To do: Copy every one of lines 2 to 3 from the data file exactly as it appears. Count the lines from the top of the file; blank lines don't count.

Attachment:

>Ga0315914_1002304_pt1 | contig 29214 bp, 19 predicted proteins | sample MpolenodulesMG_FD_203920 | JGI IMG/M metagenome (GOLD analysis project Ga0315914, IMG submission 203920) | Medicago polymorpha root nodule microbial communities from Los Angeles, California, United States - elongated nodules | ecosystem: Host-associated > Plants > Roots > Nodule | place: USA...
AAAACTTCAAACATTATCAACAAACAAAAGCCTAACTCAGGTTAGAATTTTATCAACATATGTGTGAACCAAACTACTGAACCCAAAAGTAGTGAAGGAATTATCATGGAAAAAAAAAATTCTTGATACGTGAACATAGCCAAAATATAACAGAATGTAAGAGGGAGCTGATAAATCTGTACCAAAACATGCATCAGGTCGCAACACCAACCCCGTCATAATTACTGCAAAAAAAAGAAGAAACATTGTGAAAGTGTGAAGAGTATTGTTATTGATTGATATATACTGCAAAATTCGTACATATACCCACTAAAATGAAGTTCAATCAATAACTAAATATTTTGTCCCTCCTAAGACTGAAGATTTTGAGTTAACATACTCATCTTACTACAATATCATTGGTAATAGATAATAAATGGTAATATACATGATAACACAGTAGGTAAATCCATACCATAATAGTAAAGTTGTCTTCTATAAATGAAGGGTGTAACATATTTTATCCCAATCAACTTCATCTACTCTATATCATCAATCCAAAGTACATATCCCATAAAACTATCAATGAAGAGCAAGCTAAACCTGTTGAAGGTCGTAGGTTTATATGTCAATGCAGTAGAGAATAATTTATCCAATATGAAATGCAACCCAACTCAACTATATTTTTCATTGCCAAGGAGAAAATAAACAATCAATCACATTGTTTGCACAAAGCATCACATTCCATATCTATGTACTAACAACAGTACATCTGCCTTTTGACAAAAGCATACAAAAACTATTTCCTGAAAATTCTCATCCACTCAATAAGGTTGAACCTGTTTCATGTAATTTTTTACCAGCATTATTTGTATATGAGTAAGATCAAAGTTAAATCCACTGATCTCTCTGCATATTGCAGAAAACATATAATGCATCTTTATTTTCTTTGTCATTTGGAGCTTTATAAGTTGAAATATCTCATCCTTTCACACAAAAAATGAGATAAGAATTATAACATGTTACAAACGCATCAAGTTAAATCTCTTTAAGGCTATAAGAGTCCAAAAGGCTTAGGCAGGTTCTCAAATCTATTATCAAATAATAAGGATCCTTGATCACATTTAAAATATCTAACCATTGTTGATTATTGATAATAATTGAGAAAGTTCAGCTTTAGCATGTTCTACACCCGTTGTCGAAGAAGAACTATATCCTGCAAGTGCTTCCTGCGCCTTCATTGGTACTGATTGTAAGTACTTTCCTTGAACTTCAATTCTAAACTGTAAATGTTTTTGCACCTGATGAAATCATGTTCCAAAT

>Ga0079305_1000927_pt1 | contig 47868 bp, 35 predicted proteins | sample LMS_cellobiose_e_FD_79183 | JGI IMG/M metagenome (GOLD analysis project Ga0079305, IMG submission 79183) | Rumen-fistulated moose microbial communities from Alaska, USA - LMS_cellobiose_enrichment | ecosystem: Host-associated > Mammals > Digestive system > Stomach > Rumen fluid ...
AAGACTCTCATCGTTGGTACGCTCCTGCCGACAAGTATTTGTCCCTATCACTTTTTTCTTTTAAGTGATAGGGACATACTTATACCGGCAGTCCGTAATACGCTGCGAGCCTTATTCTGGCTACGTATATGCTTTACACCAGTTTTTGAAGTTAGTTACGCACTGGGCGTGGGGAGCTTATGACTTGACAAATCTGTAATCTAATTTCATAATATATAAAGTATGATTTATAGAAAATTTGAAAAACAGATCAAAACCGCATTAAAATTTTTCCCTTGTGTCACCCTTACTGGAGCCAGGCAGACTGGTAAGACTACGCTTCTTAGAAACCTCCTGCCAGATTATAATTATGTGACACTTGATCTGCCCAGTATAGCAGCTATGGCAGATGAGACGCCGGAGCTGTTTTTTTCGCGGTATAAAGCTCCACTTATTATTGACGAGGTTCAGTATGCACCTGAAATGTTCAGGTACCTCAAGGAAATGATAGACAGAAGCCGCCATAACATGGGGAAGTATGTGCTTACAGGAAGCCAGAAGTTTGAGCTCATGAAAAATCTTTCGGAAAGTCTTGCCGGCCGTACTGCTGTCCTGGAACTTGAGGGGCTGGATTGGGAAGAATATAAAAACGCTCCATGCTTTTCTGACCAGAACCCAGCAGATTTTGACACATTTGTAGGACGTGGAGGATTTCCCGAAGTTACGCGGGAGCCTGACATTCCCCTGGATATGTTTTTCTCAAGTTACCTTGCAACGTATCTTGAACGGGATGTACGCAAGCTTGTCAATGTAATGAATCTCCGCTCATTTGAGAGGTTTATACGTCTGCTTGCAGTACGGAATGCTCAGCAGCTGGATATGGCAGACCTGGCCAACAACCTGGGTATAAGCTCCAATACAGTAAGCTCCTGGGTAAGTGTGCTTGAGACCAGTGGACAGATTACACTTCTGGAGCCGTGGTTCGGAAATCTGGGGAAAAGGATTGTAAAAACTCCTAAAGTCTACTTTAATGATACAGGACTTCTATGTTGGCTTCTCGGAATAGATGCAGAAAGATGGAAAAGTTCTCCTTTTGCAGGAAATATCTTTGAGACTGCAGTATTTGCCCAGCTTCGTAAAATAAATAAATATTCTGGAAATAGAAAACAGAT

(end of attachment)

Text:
AAAACTTCAAACATTATCAACAAACAAAAGCCTAACTCAGGTTAGAATTTTATCAACATATGTGTGAACCAAACTACTGAACCCAAAAGTAGTGAAGGAATTATCATGGAAAAAAAAAATTCTTGATACGTGAACATAGCCAAAATATAACAGAATGTAAGAGGGAGCTGATAAATCTGTACCAAAACATGCATCAGGTCGCAACACCAACCCCGTCATAATTACTGCAAAAAAAAGAAGAAACATTGTGAAAGTGTGAAGAGTATTGTTATTGATTGATATATACTGCAAAATTCGTACATATACCCACTAAAATGAAGTTCAATCAATAACTAAATATTTTGTCCCTCCTAAGACTGAAGATTTTGAGTTAACATACTCATCTTACTACAATATCATTGGTAATAGATAATAAATGGTAATATACATGATAACACAGTAGGTAAATCCATACCATAATAGTAAAGTTGTCTTCTATAAATGAAGGGTGTAACATATTTTATCCCAATCAACTTCATCTACTCTATATCATCAATCCAAAGTACATATCCCATAAAACTATCAATGAAGAGCAAGCTAAACCTGTTGAAGGTCGTAGGTTTATATGTCAATGCAGTAGAGAATAATTTATCCAATATGAAATGCAACCCAACTCAACTATATTTTTCATTGCCAAGGAGAAAATAAACAATCAATCACATTGTTTGCACAAAGCATCACATTCCATATCTATGTACTAACAACAGTACATCTGCCTTTTGACAAAAGCATACAAAAACTATTTCCTGAAAATTCTCATCCACTCAATAAGGTTGAACCTGTTTCATGTAATTTTTTACCAGCATTATTTGTATATGAGTAAGATCAAAGTTAAATCCACTGATCTCTCTGCATATTGCAGAAAACATATAATGCATCTTTATTTTCTTTGTCATTTGGAGCTTTATAAGTTGAAATATCTCATCCTTTCACACAAAAAATGAGATAAGAATTATAACATGTTACAAACGCATCAAGTTAAATCTCTTTAAGGCTATAAGAGTCCAAAAGGCTTAGGCAGGTTCTCAAATCTATTATCAAATAATAAGGATCCTTGATCACATTTAAAATATCTAACCATTGTTGATTATTGATAATAATTGAGAAAGTTCAGCTTTAGCATGTTCTACACCCGTTGTCGAAGAAGAACTATATCCTGCAAGTGCTTCCTGCGCCTTCATTGGTACTGATTGTAAGTACTTTCCTTGAACTTCAATTCTAAACTGTAAATGTTTTTGCACCTGATGAAATCATGTTCCAAAT

>Ga0079305_1000927_pt1 | contig 47868 bp, 35 predicted proteins | sample LMS_cellobiose_e_FD_79183 | JGI IMG/M metagenome (GOLD analysis project Ga0079305, IMG submission 79183) | Rumen-fistulated moose microbial communities from Alaska, USA - LMS_cellobiose_enrichment | ecosystem: Host-associated > Mammals > Digestive system > Stomach > Rumen fluid ...